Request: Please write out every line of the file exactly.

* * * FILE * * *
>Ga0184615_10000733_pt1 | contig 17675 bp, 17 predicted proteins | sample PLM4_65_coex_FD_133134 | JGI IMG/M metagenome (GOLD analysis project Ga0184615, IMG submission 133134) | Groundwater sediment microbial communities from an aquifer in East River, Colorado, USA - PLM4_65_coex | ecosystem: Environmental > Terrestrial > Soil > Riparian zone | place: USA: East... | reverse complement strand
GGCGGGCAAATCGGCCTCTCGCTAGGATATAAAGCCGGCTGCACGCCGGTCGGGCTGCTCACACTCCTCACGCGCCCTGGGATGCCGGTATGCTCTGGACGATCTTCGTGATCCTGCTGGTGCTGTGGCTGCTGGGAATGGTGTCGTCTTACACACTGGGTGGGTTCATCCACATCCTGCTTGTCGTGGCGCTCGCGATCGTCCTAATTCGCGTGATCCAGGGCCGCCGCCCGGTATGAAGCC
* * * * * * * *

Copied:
>Ga0184615_10000733_pt1 | contig 17675 bp, 17 predicted proteins | sample PLM4_65_coex_FD_133134 | JGI IMG/M metagenome (GOLD analysis project Ga0184615, IMG submission 133134) | Groundwater sediment microbial communities from an aquifer in East River, Colorado, USA - PLM4_65_coex | ecosystem: Environmental > Terrestrial > Soil > Riparian zone | place: USA: East... | reverse complement strand
GGCGGGCAAATCGGCCTCTCGCTAGGATATAAAGCCGGCTGCACGCCGGTCGGGCTGCTCACACTCCTCACGCGCCCTGGGATGCCGGTATGCTCTGGACGATCTTCGTGATCCTGCTGGTGCTGTGGCTGCTGGGAATGGTGTCGTCTTACACACTGGGTGGGTTCATCCACATCCTGCTTGTCGTGGCGCTCGCGATCGTCCTAATTCGCGTGATCCAGGGCCGCCGCCCGGTATGAAGCC